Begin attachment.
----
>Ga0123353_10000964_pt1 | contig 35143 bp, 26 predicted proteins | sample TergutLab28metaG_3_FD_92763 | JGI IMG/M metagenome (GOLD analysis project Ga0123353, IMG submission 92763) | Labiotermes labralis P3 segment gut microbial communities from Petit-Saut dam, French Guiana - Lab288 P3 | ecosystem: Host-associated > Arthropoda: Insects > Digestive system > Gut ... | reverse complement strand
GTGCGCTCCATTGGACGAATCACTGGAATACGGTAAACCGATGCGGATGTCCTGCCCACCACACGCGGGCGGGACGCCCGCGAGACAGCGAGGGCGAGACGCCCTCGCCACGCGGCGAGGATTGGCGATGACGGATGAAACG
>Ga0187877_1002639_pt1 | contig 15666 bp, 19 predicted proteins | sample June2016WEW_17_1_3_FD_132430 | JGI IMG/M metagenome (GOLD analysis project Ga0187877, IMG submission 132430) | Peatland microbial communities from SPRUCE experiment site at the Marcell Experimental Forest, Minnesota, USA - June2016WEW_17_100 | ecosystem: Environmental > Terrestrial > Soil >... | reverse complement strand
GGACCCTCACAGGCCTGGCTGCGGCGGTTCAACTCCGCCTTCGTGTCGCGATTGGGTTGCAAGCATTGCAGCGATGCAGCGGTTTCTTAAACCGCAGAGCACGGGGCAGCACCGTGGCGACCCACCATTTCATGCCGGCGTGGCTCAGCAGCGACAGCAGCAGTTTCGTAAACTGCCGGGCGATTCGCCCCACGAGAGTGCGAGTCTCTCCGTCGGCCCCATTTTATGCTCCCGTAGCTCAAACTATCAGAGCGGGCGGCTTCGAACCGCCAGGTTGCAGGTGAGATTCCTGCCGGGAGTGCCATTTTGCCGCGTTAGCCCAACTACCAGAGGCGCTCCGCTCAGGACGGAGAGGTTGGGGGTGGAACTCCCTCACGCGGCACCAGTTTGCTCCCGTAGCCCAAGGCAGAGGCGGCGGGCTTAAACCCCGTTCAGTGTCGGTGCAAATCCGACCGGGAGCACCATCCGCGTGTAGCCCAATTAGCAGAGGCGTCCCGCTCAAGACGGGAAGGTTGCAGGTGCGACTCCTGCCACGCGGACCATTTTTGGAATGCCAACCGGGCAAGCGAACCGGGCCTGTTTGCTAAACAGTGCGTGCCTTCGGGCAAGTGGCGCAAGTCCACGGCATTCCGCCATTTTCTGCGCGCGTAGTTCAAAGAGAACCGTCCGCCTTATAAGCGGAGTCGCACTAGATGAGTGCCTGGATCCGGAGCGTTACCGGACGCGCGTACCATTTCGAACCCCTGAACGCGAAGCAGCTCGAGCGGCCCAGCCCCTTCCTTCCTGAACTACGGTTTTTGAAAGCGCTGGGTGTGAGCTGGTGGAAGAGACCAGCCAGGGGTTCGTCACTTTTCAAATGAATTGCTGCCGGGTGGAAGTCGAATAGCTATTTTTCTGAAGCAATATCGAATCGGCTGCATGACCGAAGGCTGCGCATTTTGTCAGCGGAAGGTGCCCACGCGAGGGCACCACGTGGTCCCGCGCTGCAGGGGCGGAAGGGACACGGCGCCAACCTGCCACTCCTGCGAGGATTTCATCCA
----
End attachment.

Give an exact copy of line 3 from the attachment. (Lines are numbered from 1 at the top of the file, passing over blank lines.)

>Ga0187877_1002639_pt1 | contig 15666 bp, 19 predicted proteins | sample June2016WEW_17_1_3_FD_132430 | JGI IMG/M metagenome (GOLD analysis project Ga0187877, IMG submission 132430) | Peatland microbial communities from SPRUCE experiment site at the Marcell Experimental Forest, Minnesota, USA - June2016WEW_17_100 | ecosystem: Environmental > Terrestrial > Soil >... | reverse complement strand